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I've Got the Yves Klein Blues

This December I’ve been feeling blue—International Klein Blue, that is. A group of spectacular works by French artist Yves Klein recently went on view in the Modern Wing, and they keep drawing me back for more.

Klein’s signature is his International Klein Blue—a particularly rich blue color that owes its depth to the use of pure pigment. To Klein, IKB implied infinite space and harkened back to the days—beginning in the twelfth century—when blue became a color in the pantheon of sacred colors and began to be used for the color of Mary’s cloak. Standing in the gallery, the deep blue hue of IKB has a magnetic glow—almost like the works are generating light themselves.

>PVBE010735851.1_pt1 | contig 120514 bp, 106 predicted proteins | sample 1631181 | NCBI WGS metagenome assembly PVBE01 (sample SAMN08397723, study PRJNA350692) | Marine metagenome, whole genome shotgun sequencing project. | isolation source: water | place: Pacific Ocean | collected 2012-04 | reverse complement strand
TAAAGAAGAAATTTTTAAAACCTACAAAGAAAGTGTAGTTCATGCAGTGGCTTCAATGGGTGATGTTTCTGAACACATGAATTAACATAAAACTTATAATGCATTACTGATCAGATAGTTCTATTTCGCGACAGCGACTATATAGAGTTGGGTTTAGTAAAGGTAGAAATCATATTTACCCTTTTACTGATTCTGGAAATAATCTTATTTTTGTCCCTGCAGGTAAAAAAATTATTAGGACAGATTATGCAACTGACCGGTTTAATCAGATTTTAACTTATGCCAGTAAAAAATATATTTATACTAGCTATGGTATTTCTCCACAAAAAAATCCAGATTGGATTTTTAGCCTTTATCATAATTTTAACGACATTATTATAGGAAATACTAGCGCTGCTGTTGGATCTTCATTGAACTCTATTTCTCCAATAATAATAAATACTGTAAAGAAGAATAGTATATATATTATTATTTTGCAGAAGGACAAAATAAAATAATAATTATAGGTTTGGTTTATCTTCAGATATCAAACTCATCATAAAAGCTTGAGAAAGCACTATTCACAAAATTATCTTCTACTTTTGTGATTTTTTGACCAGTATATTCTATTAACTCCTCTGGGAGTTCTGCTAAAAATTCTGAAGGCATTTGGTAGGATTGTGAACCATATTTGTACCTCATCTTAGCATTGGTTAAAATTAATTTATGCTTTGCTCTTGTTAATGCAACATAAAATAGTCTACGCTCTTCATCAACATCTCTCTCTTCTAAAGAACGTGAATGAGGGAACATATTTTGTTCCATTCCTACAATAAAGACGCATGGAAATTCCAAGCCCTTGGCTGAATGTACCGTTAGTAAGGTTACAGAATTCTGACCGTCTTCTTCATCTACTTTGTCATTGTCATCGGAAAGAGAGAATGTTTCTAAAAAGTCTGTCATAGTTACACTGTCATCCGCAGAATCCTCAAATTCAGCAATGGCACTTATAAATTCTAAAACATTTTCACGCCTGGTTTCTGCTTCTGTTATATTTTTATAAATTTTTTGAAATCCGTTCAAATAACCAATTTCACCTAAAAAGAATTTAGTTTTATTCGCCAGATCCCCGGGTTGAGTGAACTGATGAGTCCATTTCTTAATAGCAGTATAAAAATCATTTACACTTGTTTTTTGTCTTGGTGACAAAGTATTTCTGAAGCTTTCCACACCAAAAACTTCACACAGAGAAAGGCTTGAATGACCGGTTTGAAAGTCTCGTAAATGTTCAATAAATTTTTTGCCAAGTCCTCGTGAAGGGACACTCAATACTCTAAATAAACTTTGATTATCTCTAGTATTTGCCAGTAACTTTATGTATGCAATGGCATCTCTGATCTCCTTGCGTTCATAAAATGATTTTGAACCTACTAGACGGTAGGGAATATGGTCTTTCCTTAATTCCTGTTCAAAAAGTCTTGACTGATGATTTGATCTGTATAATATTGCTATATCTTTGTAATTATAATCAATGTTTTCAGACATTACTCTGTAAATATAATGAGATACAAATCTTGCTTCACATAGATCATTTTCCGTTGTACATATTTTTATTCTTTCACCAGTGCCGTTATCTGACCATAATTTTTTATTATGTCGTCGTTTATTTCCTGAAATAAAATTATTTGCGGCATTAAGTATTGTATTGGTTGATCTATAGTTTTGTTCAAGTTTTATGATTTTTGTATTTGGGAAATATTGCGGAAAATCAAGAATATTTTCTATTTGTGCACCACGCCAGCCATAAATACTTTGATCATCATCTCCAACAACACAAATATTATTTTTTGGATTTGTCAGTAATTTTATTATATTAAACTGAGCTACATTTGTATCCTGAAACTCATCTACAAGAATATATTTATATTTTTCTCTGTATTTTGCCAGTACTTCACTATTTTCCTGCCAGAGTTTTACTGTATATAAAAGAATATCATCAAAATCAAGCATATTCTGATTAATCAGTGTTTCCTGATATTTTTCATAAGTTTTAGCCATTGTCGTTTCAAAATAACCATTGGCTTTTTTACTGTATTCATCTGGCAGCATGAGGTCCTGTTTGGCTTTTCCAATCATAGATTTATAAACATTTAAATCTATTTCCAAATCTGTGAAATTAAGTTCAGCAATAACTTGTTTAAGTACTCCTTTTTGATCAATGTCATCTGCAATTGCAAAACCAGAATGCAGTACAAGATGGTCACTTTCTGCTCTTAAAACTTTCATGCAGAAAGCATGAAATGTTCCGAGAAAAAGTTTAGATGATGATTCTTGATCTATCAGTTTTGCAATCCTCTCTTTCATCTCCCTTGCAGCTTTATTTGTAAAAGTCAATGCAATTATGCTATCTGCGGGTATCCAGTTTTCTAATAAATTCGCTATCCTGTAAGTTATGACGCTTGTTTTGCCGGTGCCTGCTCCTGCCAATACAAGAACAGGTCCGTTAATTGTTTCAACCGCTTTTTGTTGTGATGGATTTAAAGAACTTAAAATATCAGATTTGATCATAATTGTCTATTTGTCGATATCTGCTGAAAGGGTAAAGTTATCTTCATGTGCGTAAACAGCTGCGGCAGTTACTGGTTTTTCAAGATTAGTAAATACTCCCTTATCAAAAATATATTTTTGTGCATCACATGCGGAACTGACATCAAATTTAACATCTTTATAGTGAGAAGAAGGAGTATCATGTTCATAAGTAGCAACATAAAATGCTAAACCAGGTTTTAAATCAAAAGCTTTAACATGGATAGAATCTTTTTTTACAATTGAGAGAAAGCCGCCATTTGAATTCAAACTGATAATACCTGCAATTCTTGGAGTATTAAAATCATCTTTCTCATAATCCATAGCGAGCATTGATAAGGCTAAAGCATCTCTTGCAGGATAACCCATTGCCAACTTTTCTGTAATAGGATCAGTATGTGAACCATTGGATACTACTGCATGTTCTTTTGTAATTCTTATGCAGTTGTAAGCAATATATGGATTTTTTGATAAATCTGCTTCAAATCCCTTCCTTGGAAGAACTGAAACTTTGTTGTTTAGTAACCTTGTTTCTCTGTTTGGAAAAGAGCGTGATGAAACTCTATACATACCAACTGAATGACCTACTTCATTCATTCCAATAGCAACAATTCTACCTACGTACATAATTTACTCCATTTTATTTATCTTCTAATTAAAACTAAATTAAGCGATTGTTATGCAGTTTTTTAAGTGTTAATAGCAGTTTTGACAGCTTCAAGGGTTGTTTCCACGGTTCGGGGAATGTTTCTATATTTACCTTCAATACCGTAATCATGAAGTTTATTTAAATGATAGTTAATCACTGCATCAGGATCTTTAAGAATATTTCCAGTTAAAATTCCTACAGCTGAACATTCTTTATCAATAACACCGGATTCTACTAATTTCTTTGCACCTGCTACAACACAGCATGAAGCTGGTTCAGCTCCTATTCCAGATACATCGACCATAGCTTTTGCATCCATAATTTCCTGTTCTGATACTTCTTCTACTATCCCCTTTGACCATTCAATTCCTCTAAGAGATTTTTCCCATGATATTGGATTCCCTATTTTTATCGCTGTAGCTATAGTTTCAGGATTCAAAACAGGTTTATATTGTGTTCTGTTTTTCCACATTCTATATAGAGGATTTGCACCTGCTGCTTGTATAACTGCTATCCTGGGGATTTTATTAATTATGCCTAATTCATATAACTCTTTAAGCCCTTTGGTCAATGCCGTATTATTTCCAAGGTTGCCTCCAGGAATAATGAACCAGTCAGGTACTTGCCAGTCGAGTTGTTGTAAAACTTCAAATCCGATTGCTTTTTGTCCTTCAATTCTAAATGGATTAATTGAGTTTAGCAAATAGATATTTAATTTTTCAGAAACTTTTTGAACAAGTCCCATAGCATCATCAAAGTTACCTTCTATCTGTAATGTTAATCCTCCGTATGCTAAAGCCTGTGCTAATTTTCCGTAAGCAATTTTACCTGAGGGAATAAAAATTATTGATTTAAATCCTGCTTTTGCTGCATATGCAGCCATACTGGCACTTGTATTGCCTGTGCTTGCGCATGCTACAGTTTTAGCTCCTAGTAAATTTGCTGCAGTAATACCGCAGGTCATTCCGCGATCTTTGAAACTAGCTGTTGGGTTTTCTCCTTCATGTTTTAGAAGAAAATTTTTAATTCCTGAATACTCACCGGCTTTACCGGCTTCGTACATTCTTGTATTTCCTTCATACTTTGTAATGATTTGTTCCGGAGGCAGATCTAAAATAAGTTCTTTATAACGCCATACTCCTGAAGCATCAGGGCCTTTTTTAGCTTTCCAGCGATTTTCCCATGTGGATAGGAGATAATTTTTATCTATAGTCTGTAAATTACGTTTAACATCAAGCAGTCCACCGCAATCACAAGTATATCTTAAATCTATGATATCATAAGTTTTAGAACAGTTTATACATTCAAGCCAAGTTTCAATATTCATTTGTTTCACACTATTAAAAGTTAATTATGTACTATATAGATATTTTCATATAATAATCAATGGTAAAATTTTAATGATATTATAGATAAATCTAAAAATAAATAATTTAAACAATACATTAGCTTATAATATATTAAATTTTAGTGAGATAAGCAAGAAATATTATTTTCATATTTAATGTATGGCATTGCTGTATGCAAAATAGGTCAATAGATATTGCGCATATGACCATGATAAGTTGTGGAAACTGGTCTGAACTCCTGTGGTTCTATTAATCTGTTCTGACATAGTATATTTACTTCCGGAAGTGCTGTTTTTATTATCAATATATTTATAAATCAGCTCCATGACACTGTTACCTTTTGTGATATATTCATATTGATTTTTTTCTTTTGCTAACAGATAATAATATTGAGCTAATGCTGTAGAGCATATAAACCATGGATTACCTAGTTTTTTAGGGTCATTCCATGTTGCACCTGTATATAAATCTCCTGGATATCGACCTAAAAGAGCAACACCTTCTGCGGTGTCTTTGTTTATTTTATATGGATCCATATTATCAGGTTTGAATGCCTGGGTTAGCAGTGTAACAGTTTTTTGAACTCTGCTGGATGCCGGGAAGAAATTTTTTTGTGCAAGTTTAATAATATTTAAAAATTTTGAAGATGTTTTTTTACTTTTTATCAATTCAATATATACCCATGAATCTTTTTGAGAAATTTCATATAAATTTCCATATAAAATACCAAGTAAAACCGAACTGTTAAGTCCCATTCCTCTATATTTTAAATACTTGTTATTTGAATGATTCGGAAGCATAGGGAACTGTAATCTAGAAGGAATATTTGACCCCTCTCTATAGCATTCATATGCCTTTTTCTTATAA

In Untitled Blue Sponge Relief (RE 40), Klein attached IKB-soaked sponges directly to the canvas, creating a sort of painting/sculpture hybrid. We are fortunate to have two works on display that showcase Klein’s living paintbrushes. One of them, The Three Graces Anthropometry (Ant 62), references the same classical motif—the three graces—as our current exhibition of found photographs. (The connections between works in this museum never cease to amaze me.) Another two works in the gallery explore Klein’s efforts to make elusive phenomena visible: Untitled Cosmogony (COS 11) captures the interaction of rain and pigment and Untitled Fire Painting (F2) is patterned with soot created where Klein burned the canvas.

Maybe it’s the color, the large scale of the canvases, the soothing lighting, or the intimate gallery space, but this winter I’m fully embracing the blues all thanks to Yves Klein.